Wednesday, October 31, 2012

Thursday, September 6, 2012

The Laundry Center

Half-way through June, Amanda told me that the clothes washing machine was not operating as it should. After running a normal load of laundry, an abnormal puddle would be all over the floor. Hoping for a quick and easy repair, I opened the machine and watched for the source of the leak. Unfortunately, the seal at the very core of the drum dribbled during agitation and streamed during the spin cycle. If I were to spend the time, energy and money to repair the seals and bearings of the 10+ year old machine, in the end it would only be a temporary fix. After rigging-up a band-aid to catch the discharge, it looked like we were in the market for a new washing machine.

We have previously discussed redesigning the basement laundry station; however, that plan was supposed to be further down our project list. The current washer and dryer were arranged such that it was difficult not to drop a wet sock on the dirty cellar floor. The two machines were practically 15 foot apart, due to available plumbing and ventilation connections. In order to make the laundry center more accommodating, we intended to arrange the units side-by-side near the current dryer location.

A dedicated 15A breaker was already run to a receptacle for the dryer, so no further electrical work was required. However, some plumbing would be necessary in order to extend the hot and cold lines, as well as route the expelled water to the corner sump pump. Before this though, we needed to build-up a level concrete pad where the new machine would sit.

Jim pretending to be hard at work.

The original dryer was sitting on a raised pad. We decided to extend this peninsula into the corner, and add a few feet on the opposite side as well. The final pad is a 12 foot step-up into the corner, and is as level as I can manage.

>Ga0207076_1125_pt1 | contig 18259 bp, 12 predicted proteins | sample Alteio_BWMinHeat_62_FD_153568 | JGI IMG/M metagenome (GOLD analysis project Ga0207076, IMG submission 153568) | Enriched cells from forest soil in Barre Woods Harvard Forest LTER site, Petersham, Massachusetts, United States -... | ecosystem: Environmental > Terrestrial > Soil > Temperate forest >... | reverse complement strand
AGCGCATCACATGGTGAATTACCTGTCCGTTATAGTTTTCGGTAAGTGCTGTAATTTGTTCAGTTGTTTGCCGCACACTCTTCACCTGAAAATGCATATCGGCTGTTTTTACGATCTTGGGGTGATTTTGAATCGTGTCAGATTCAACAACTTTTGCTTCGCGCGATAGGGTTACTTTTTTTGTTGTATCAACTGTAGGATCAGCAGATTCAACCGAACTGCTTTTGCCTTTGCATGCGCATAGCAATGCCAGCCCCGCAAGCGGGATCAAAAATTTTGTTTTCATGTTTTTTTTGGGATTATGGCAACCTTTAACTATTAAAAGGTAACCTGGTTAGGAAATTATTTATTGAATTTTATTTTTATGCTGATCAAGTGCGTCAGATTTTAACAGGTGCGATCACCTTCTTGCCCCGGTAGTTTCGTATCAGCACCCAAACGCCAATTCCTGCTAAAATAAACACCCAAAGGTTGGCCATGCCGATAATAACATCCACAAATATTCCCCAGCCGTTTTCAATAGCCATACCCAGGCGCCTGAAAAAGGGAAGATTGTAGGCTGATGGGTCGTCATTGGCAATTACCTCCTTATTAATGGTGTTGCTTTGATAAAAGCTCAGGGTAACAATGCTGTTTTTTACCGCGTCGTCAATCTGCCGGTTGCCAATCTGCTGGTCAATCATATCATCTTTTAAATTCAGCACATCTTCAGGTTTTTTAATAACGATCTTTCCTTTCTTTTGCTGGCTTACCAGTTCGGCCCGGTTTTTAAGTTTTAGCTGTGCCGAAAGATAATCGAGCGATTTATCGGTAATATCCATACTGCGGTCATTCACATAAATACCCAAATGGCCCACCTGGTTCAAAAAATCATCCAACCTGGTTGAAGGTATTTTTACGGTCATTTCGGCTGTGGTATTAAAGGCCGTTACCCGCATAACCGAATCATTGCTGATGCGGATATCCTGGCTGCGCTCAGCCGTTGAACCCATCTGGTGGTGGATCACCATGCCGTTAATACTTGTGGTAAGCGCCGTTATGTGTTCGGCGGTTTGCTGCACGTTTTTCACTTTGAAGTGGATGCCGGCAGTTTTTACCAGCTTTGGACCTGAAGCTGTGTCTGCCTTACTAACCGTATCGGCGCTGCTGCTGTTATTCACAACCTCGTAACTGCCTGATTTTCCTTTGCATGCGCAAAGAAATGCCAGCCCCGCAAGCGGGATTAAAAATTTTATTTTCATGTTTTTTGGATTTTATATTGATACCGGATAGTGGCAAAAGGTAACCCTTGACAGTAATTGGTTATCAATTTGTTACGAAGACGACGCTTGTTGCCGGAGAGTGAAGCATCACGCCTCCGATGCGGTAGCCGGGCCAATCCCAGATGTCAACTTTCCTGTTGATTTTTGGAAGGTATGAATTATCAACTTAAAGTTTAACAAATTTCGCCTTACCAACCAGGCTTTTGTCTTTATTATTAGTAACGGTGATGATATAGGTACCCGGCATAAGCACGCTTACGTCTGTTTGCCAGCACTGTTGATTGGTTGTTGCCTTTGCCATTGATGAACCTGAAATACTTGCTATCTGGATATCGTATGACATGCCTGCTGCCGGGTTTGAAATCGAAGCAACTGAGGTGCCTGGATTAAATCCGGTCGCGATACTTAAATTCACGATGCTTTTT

New cement pad pretending to have always been there.

We wanted to create a clean work space for the new laundry center, and adhesive-backed vinyl tiles looked like a perfect flooring solution. After studying our options, and building a mosaic collage on the floor at the hardware store, we picked out two complimentary tile patterns for a checkerboard pattern. Both tile patterns look like flagstone, and provide a clean yet natural look. As a finishing step, vinyl baseboards and stair nosing will be applied to the borders and the edges of the raised pad. Surprisingly, laying-out 12x12in stickers on the ground takes a good bit of time and energy! 

New floor tiles pretending not to be completely awesome.

I needed a few new tools and some new skills in order to tackle the plumbing aspects of this project. After some research and some practice, I was able to piece together the new hot and cold lines. The appropriate valves were soldered in place and the whole assembly was connect to the existing plumbing. The exit plumbing was more easily accomplished with standard drain parts and PVC pipe. With no evidence of leaking joints, the plumbing system was ready for connection to a new wash basin and washing machine. This straightforward plumbing job was a good introduction and an engaging puzzle; I think I would be comfortable doing this again.

Old pipes pretending not to notice the new pipes.

We actually ordered a new washer and dryer, in order to replace the aged and mostly functional units. An honest-to-goodness shop, Daly's Appliance, delivered our sparkling new Speed Queen washing and drying machines. They connected the units and made sure that they were working properly before hauling-away the old faulty ones. Let me say that these guys were great! Over the following weekend, I fussed with the dryer ventilation. After adding a second overhead fluorescent lamp, our new laundry center was fully functional and ready for work!

Speed Queen washer and dryer pretending not to be kings of laundry.

While this project was not on our priority list, it presented a good challenge and I learned a few new tricks along the way. The result is a proper work station that should serve us well in the future.

The finished product doesn't have to pretend whatsoever. It is great!

Tuesday, September 4, 2012

You Can Help Avonlea Be The Next Gerber Baby!

We have had a lot of people come up to us (even total strangers) and tell us that Avonlea looks like a Gerber baby.  So when I found out that Gerber was having a contest on their Facebook page for the next Gerber baby, I decided to give it a whirl.

This is her official entry photo

All you need to do is go to Gerber's Facebook page or This Site , "Like" Gerber on Facebook, Vote.
You can either look her up by her first name and find the above pic
By her entry #: 446235

Thank you to anyone and everyone who votes for our little sweetheart.  :)

Thursday, July 12, 2012

My newel post - post